7) Costs will go up with the new health care law.

The Truth: What’s to prevent costs from going up now, say … the way they have the past 10 years? Since 2000 there has been a 100% increase in the cost of health care to the average individual while the average wage increase is a fraction of that. Yet, health insurance companies have been reporting record profits and your average health insurance company officer makes tens of millions of dollars a year. At least with an open market system we’d have a chance at real capitalistic price wars. Right now the CEO’s paycheck is padded each time a pencil-pusher gets a pat on the pack for denying you coverage on something. I’d rather have a complete government takeover – I trust the “inept, bumbling” government with my health more than I trust someone to pick my health over greed.

21 Comments (+add yours?)

  1. kosmo
    Apr 08, 2010 @ 09:21:05

    I, too, found the characterization of end of life couseling as “death panels” to be absurd. This isn’t a Logan’s Run sort of deal where the elderly are being actively killed. It’s an OPTIONAL benefit. Need it – it’s there for you. Don’t need it? Don’t use it.

    Can you imagine what would have occurred if this benefit had NOT been included? People would have complained that their 95 year old grandpa needed to see a psychologist/psychiatrist to talk through these issues and was stunned to received a $400 bill, since it wasn’t covered by insurance.

    There are many aspects of health care reform that can be debated intelligently from either side. The issue of death panels cannot – it was simply an incorrect interpretation of the provision.


  2. Laura
    Apr 09, 2010 @ 10:43:10

    Great article! I am printing it for my Glenn Beck loving husband.


  3. Peter Rabbit
    Apr 09, 2010 @ 11:54:46

    I agree with all of the comments as well. Good article. The two things that I don’t like in the Healthcare bill without including how much I don’t like Obama.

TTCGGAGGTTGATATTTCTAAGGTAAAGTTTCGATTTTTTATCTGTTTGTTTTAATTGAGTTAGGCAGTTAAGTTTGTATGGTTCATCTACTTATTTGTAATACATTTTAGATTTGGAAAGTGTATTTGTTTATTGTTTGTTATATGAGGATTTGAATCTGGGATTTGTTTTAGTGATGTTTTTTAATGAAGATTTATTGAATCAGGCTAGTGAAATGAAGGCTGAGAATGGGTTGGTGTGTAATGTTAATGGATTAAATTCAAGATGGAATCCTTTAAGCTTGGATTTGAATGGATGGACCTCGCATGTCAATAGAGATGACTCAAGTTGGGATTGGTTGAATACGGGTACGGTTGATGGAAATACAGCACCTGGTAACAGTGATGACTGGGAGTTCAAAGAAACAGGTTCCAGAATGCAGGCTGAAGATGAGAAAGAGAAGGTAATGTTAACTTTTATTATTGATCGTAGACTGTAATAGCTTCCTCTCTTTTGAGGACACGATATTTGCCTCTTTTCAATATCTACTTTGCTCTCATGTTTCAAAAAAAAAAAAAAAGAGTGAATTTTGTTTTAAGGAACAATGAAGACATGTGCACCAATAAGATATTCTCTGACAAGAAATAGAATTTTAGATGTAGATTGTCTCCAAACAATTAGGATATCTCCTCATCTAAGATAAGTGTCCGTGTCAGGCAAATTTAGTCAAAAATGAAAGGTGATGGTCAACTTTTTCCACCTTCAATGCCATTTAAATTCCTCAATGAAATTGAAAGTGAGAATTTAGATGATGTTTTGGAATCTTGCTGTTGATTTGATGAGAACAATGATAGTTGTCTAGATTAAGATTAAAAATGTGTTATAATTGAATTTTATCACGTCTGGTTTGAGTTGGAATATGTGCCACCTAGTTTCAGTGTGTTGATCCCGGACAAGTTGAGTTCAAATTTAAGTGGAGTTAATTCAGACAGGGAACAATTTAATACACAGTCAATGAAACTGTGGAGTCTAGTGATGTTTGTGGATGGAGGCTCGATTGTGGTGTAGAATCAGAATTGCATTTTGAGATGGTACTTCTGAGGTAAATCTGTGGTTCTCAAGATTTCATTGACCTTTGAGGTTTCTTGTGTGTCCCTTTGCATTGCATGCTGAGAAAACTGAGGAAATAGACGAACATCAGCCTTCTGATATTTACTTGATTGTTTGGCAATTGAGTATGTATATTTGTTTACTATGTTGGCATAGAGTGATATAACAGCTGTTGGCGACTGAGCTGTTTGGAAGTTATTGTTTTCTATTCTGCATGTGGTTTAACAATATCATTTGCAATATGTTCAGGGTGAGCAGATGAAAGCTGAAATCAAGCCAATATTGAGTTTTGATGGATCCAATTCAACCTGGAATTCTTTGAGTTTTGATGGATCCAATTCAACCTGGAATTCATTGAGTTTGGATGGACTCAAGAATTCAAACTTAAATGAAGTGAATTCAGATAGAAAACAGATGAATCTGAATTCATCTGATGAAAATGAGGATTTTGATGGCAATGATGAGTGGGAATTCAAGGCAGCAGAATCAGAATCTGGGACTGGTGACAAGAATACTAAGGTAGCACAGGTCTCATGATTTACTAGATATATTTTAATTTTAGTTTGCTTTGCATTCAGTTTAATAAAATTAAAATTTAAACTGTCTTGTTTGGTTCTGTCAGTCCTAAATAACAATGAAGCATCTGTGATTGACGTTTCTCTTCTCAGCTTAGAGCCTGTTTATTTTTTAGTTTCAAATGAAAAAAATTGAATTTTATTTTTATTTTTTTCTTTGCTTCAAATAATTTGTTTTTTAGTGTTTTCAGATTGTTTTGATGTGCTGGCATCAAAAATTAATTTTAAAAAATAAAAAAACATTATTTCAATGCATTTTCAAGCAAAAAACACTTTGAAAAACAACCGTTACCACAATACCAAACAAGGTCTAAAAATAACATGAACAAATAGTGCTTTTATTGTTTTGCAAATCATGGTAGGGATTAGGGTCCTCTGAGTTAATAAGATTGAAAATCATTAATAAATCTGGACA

1 – I don’t necessarily see how it addressed the rising cost of health care which I thought was the point. I would have liked to see more on capping lawsuits, controlling the cost of services and just in general ideas on bringing cost down.

    2 – I think the plan to pay for this is a big dream and I don’t like how so many of the payments are based on things that don’t have anything to do with healthcare. So you are planning to tax my dividends more to pay for healthcare? How does that make sense? I can see taxing Cadillac plans or adding a tax on things like tanning that are not required medical procedures but to me most of the way they plan to raise money for this plan makes no sense and I would be shocked if somehow they were not reversed by the next president which would leave us again with a huge monetary problem.

    As much as I like capitalism, I would be very content with the government saying that we need to improve health care, this costs money, so your taxes are going up X%, period. It is getting old that we try and get money only from the ultra rich (which by the way for those living in a major city you must be loving how 250k is considered ultra rich). Since when did America not support people trying to get ahead? When did it become a crime to succeed?


  4. Peter Rabbit
    Apr 09, 2010 @ 12:00:33

    Sorry forgot to mention.

    I used to live in NYC (now Chicago) where a long tenured teacher and a cop working some over time can bring in 250k. So before you comment on how greedy I sound by trying to avoid tax on the ultra rich consider whether you think a cop and a teacher with 2 kids are really the people we are trying to tax.

    I would be fine with 250k if it was indexed as in Iowa that may still be real money but in LA, San Fran, Chicago, New York, Boston and a few other cities this is merely what is required to be slightly upper middle class.


  5. kosmo
    Apr 09, 2010 @ 13:15:53

    I think it would make some sense to index things (even for normal tax purposes), although I’m not sure how to do this without having tax cheats take advantage. For example, let’s say The Casual Observer starts making tons of money. I “rent” space in a building in NYC to serve as my tax home.

    I understand what you’re saying about the cost of living in those cities, but those situations still must be somewhat unusual. This IRS stats show just 3 million returns out of 138 million filed last year having an income of 250K. So it’s not like there can be a million households make $250K in NYC, 500,000 housholds making $250K in Chicago, etc – you start bumping against that number of 3 million households pretty quickly.

    I wrote an article about this a long time ago – basically just slicing and dicing stats from the IRS.